Key Stage 4

In Year 9 students will decide which subjects they will take for their GCSEs. Most students take 9 GCSEs, but some may be able to take more if they are able to, e.g. an additional language such as Arabic.

From Year 10, your child will study five compulsory subjects including Religious Studies GCSE and Core PE (not assessed) as these subjects focus on essential skills and wellbeing and give a balance to the programme of study.

Compulsory subjects

  • English Language and Literature
  • Mathematics
  • Science
  • Religious Studies
  • Core PE (Exercise, Health and Fitness)

Options subjects in 2019

In addition to these 5 core subjects, students selected 4 further option choices to start in September 2019 (Year 9); they should choose 1 subject from each option block.

We encourage our students to leave Year 11 having obtained the English Baccalaureate, or "Ebacc". This means we encourage every student to study either History or Geography and a Language.

School performance tables also record the number of students who secure the combination of GCSEs which make up the English Baccalaureate.

Block A Block B Block C Block D




Technical Award in Hospitality & Catering

Technical Award in Materials Technology 






BTEC Level 1/2 First Award in Travel and Tourism.

Pearson BTEC Level 1/2 Tech Award in Health and Social Care


Food & Nutrition





OCR Level 2 Cambridge National Certificate in Information Technologies OR

City & Guilds Level 2 Technical Award in Digital Technologies.






BTEC Level 2 in Performing Arts (Dance).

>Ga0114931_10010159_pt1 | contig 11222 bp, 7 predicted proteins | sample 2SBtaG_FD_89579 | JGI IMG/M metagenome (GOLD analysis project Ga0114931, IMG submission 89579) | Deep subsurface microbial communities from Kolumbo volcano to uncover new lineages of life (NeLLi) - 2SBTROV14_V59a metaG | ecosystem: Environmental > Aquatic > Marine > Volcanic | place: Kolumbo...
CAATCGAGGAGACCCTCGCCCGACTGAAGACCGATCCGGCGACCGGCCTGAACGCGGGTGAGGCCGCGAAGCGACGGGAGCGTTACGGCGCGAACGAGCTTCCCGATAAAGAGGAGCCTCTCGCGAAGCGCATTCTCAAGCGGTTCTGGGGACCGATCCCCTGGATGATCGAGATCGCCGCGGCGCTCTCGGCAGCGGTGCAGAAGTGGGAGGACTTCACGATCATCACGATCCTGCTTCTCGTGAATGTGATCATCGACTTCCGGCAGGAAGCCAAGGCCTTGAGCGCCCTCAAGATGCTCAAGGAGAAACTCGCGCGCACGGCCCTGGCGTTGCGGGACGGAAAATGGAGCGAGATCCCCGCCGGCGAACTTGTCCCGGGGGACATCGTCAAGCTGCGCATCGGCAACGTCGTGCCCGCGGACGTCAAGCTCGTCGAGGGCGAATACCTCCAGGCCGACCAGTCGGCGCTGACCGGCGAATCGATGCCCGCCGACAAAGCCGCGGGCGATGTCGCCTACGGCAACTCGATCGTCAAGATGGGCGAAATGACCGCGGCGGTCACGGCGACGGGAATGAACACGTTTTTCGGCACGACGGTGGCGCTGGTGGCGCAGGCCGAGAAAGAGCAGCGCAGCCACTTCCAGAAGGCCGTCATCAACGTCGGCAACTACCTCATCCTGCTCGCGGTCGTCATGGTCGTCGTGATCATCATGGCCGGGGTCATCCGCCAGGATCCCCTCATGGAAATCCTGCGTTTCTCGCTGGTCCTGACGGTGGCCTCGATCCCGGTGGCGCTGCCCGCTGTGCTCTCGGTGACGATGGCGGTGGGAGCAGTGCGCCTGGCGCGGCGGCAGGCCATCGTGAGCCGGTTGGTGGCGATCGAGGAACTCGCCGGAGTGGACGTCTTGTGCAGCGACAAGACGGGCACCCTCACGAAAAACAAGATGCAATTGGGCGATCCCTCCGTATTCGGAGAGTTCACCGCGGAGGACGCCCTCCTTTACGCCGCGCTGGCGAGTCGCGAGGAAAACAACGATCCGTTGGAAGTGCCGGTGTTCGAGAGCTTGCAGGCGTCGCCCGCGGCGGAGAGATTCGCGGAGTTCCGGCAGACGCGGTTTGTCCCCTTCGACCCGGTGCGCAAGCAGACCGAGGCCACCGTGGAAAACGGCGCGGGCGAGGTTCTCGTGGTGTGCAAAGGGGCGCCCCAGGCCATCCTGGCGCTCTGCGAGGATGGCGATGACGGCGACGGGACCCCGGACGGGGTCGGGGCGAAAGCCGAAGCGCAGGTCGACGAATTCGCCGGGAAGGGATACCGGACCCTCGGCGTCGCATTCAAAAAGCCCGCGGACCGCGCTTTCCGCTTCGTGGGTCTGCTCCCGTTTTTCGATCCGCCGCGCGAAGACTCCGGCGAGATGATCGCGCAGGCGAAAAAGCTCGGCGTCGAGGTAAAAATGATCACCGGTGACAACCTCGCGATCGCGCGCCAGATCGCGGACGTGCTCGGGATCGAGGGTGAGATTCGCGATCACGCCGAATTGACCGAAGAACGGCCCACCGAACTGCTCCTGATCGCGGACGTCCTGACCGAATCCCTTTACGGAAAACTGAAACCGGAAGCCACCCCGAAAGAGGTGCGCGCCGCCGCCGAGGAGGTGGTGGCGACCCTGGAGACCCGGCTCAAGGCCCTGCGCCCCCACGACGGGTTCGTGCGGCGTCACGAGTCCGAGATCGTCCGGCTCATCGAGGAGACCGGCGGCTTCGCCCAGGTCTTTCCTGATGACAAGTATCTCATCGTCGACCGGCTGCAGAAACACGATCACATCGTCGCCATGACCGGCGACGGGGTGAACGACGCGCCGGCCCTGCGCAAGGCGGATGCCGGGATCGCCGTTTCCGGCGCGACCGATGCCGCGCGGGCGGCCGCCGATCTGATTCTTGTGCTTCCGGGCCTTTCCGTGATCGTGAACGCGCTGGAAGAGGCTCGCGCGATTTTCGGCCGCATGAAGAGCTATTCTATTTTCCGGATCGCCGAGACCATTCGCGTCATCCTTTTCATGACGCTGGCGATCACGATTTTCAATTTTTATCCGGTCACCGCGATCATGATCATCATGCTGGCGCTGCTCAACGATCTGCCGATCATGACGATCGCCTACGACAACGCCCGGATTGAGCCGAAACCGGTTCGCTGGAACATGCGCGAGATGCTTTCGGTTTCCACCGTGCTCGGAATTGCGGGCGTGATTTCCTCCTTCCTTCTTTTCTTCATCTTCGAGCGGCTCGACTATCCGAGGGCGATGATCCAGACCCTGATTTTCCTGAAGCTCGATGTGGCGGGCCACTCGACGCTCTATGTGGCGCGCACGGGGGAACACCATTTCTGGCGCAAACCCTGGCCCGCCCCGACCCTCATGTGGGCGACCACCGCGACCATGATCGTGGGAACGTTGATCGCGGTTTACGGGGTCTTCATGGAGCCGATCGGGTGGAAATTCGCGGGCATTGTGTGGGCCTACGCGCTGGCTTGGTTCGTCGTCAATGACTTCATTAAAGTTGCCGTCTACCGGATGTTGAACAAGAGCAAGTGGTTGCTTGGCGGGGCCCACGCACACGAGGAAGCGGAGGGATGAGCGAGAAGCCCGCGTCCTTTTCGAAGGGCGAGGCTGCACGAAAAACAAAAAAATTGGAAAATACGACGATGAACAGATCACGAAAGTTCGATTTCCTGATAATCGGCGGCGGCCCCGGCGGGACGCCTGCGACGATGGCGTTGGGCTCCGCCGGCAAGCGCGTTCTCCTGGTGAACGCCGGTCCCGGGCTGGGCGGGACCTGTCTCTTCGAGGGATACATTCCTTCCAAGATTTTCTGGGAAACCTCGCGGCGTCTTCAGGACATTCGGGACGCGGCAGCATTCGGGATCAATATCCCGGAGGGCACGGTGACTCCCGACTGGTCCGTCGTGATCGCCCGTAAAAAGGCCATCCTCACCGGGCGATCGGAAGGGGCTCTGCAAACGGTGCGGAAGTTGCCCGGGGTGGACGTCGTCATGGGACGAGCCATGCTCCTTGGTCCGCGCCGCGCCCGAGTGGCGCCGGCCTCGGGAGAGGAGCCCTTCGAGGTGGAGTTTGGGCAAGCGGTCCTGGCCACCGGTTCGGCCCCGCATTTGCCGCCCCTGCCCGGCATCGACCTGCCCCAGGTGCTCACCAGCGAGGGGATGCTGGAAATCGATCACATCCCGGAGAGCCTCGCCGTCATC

Y8 GCSE Options Guide for 2019

Key Dates for 2020

  • Tuesday 25th February -Year 8 GCSE Option Evening (for students and parents)    
  • Tuesday 3rd March - Year 8 Subject Parents' Evening (for students and parents)  
  • Monday 9th - Friday 20th March - GCSE Options Interviews (for students)   


GCSE Reform 2017

New GCSEs were introduced by the government and sat for the first time in the summer of 2017. The new GCSEs are graded on a scale from 1-9 with 9 being the highest and 1 being the lowest. One of the main reasons why GCSEs are being reformed is to make them more challenging. For example, the new English language GCSE will require better reading skills and good written English.

The new GCSEs are graded on a 1-9 scale that does not entirely match the old A*-G scale. As there is no longer a national system of levels, it is now down to schools to have their own assessment system. All Petchey students have been given a progress tracker which shows the old and new systems, and charts their expected progress from Year 7.

The chart below compares the new GCSE grading structure to the one currently used for the old ‘legacy’ GCSEs. For example, a C sits between a 4 and 5 in the new grading structure:


What are the key features of the new GCSEs?

The Department for Education (DfE) has made a number of changes to the characteristics of the new GCSEs.

Key features include:

A new grading scale that uses the numbers 1 – 9 to replace the A* - G scale for identifying levels of performance.

‘Untiered’ test papers in most subjects, where students will sit the same test papers at the same level regardless of ability. Some subjects, such as maths, will be tiered where untiered papers do not allow lower ability students to demonstrate their knowledge and skills or do not stretch the most able.

Students will be assessed at the end of the course and subject content will not be divided into modules.

Assessment will be made by external exam, except where non-exam assessment is the only way to assess certain skills.

Students will only sit exams in the summer. Students will only be able to resit exams in November for English language and maths if they were at least 16 on the preceding 31 August.